Greenspun's tenth rule

From Wikipedia, the free encyclopedia
Jump to: navigation, search

Greenspun's tenth rule of programming is an aphorism in computer programming and especially programming language circles that states:[1][2]

Any sufficiently complicated C or Fortran program contains an ad hoc, informally-specified, bug-ridden, slow implementation of half of Common Lisp.

This expresses the opinion that the perceived flexibility and extensibility designed into the Lisp programming language includes all functionality that is theoretically necessary to write a complex computer program, and that the features required to develop such complexity in other programming languages are equivalent to the methods used by Lisp.

It can also be interpreted as a satirical critique of systems that include complex, highly configurable sub-systems.[3] Rather than including a custom interpreter for some domain-specific language, Greenspun's rule suggests using a widely accepted, fully featured language like Lisp.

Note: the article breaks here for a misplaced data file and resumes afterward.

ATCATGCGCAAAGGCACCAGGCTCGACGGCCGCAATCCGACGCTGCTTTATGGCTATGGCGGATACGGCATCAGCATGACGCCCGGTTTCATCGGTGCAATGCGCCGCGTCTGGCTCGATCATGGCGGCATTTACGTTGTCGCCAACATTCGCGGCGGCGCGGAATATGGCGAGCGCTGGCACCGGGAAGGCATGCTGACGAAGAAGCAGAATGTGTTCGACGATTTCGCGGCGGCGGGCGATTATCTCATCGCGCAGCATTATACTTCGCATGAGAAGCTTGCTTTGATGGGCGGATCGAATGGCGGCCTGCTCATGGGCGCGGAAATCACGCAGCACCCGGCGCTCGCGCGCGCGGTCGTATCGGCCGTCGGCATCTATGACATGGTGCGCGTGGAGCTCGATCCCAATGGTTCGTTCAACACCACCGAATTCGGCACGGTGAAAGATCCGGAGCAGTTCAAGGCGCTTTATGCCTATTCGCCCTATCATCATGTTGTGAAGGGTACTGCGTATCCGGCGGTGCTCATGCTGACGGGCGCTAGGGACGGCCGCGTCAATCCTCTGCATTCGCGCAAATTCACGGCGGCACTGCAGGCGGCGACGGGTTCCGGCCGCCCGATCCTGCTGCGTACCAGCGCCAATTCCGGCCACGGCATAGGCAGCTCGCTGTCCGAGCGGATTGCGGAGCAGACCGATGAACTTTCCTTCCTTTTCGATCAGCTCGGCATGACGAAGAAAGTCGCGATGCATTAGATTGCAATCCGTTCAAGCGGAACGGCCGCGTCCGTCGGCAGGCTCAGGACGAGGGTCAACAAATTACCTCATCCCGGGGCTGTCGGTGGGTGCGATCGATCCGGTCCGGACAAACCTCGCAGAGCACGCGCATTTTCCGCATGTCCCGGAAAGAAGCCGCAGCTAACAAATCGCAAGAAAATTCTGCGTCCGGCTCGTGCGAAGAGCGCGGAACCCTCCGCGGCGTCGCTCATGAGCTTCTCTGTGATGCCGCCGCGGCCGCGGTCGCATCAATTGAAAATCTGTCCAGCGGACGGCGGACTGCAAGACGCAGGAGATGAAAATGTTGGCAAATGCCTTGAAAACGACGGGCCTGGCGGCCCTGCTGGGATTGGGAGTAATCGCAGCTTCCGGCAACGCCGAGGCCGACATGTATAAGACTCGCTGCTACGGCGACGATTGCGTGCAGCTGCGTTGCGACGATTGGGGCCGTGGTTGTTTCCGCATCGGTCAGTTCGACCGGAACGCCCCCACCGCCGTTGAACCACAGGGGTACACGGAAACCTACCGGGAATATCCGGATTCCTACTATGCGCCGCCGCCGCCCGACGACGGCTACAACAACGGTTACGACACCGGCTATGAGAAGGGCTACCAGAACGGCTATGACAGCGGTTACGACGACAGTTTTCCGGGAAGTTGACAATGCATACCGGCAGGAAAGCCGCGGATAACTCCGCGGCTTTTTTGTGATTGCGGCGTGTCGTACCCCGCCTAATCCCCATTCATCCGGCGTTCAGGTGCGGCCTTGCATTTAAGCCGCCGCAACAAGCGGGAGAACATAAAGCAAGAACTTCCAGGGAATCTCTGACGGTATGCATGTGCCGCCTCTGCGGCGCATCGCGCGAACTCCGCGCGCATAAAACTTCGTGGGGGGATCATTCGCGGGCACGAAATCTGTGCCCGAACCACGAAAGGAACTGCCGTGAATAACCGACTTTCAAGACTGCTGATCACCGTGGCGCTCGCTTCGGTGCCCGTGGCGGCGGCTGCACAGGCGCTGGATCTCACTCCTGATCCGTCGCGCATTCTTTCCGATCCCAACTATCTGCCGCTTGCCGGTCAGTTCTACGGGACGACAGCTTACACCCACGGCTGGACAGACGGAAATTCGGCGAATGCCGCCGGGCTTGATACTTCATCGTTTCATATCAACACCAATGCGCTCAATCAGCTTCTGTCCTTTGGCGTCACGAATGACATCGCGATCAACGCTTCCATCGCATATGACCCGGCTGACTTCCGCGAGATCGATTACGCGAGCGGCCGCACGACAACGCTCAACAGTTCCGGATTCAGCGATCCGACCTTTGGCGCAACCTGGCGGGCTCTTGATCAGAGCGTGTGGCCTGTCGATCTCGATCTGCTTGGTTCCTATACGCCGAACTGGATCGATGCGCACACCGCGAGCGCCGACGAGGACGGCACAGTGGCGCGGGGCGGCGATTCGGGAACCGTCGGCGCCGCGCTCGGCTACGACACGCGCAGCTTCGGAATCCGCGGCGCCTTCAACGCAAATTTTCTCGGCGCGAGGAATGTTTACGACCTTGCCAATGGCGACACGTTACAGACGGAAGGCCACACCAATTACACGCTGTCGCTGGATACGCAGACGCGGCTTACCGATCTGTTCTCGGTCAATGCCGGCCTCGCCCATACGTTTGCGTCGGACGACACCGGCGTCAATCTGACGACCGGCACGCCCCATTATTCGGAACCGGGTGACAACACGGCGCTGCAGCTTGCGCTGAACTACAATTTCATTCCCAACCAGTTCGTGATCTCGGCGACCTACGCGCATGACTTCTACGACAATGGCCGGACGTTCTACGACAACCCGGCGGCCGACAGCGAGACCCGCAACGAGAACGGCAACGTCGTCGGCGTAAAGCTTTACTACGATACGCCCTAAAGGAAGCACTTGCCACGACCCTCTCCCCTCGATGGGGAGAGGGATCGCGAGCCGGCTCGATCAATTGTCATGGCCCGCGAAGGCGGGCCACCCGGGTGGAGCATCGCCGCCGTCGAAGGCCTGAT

The rule was written sometime around 1993 by Philip Greenspun. Although it is known as his tenth rule, there are in fact no preceding rules, only the tenth. The reason for this according to Greenspun:

Sorry, Han-Wen, but there aren't 9 preceding laws. I was just trying to give the rule a memorable name.[4]

Hacker Robert Morris later declared a corollary, which clarifies the set of "sufficiently complicated" programs to which the rule applies:

…including Common Lisp.[5]

This correlary jokingly suggests that even Lisp is slow, buggy, and/or incomplete.

See also[edit]